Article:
So you may own a 2009-2011 Ford Fusion/Mercury Milan, and you may have a MIL (Malfunction Indicator Lamp) lit up (may look like a wrench), and randomly you may experience a stalling issue or loss of power, leaving you stranded on the side of the road.rage

Owners are reporting that the vehicle will idle fine, but the throttle is unresponsive or that when trying to accelerate the engine sputters badly and the car barely moves. Some owners state that if they shut the ignition off and restart the vehicle, everything is fine for a while before it happens again.

Whether you own the 2.5L 4-cylinder or the 3.0L V6, you are not alone. This is a common, and known problem with these vehicles. Ford hasn’t done anything about it regarding recalls, but they are aware of the issue and have issued a TSB (Technical Service Bulletin) on it. In fact, it covers a lot of vehicles and engines (see TSB 10-21-6). They’ve also updated the replacement part so that this should not happen again with the new part.

phew

The trouble codes that set are a P2112 TAC System Stuck Closed, and a P2111 TAC System Stuck Open. The throttles on these cars are a drive-by-wire system, meaning it’s an electronic system that drives a small electric motor on the throttle body that opens and closes the throttle body. When these codes are set, the throttle body isn’t opening, hence the lack of throttle response.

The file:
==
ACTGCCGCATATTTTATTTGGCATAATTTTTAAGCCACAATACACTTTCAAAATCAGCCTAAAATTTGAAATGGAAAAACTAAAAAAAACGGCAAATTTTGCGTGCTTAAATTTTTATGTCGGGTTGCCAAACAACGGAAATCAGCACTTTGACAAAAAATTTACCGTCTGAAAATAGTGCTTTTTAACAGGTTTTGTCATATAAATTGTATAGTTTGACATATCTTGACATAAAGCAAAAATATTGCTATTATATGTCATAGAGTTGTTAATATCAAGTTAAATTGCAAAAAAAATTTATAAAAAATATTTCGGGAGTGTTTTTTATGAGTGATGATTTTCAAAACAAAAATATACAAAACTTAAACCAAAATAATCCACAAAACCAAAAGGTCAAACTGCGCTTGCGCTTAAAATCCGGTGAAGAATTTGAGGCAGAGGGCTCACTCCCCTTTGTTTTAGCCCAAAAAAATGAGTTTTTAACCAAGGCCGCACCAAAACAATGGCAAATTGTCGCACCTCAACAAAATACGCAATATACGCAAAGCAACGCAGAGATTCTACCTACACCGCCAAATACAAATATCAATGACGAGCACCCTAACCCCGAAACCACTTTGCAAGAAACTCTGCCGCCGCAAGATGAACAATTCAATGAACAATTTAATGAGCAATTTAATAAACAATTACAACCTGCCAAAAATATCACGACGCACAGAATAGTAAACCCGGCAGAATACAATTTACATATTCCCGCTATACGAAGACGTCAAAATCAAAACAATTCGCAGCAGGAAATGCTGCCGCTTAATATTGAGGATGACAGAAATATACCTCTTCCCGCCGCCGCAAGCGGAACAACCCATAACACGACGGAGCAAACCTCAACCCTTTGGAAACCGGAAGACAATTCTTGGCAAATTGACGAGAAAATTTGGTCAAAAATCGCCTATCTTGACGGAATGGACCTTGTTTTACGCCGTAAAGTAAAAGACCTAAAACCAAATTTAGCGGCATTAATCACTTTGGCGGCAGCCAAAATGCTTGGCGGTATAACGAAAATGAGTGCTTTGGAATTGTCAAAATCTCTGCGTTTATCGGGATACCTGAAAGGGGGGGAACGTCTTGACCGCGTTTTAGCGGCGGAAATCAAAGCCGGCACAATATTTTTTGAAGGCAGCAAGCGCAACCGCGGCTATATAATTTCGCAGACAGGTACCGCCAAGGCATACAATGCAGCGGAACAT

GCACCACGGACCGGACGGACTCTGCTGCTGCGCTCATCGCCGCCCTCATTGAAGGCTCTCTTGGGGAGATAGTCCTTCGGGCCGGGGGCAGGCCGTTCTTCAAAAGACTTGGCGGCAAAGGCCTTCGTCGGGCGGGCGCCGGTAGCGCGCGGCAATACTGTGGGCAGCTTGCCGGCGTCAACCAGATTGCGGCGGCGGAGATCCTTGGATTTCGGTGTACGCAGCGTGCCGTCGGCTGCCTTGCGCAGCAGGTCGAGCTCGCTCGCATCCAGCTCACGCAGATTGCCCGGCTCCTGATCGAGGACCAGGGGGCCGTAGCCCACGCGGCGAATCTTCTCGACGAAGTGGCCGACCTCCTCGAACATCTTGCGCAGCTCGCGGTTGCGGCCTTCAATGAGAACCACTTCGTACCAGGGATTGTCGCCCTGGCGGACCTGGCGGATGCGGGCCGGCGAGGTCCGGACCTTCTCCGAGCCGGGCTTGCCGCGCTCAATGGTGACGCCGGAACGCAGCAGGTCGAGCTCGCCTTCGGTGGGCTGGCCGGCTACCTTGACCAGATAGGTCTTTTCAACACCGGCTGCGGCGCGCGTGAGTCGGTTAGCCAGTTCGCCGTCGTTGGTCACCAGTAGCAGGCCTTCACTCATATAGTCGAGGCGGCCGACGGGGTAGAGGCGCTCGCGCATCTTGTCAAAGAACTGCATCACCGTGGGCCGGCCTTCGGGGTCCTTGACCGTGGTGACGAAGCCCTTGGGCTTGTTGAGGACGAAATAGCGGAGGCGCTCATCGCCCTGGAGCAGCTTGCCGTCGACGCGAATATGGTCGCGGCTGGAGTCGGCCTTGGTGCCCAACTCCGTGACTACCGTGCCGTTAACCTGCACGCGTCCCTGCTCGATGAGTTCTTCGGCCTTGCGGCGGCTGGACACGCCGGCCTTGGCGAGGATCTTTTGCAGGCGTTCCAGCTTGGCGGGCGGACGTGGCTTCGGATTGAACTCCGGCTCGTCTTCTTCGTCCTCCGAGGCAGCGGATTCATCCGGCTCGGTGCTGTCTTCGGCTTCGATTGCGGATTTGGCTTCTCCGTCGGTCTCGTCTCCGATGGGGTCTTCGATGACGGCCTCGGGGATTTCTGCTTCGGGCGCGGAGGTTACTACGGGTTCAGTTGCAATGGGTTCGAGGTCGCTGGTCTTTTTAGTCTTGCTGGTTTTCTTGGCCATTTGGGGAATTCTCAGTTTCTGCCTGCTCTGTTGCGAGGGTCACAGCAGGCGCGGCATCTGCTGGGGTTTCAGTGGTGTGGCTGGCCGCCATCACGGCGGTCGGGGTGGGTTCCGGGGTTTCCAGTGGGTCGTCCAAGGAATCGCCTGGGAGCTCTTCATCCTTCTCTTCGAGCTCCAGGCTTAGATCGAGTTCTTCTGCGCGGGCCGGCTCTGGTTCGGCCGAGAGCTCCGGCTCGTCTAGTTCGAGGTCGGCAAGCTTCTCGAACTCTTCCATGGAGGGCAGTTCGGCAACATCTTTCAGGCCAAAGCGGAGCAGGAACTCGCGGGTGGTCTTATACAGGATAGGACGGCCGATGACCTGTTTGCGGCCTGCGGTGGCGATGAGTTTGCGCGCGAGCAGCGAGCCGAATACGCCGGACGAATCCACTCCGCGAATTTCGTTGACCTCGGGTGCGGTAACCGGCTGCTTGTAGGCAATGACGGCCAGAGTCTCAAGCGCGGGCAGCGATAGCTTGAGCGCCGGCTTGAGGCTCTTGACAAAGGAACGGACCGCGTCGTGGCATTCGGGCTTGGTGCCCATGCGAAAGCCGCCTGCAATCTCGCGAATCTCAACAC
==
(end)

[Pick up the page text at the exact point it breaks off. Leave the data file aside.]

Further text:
Here’s a picture I found showing the replacement part number for the 2.5L 4-cylinder engine:

new fusion throttle body

I’ve taken a post from a Ford FE engine forum which describes the diagnostic procedures to test whether or not the throttle body is defective:

You will need a scan tool that can access the data for the throttle position sensors. First check is does the plate open fully with KOEO and pedal on floor. If it does, look at the data for TP1 and TP2. TP1 should be 3.7v to 4.7v and TP2 should be .3v to 1.9v pedal released. Pedal floored TP1 should be .7v to 2.9v TP2 should be 4.1v to 4.7v. If that’s what you see, wiggle the harness from the PCM to the TB. If the voltages stay between .49v and 4.65v and don’t jump around, replace the TB.
If you have warranty, I’d let the dealer do it. You won’t like the price of that TB…

If you end up having to replace your throttle body, it’s best to have a shop do this, but if you decide to replace it yourself, I found a helpful video on youtube which shows the procedure with a 2011 Fusion 3.0L V6:

As stated in the previously linked video, replacing it yourself could save you a bundle in labor costs, but if not done properly could lead to other problems. Having an auto mechanic you can trust repair the vehicle for you will save you time and headaches, and a possible tow bill to a shop after you get it halfway torn apart and decide that you can’t do it.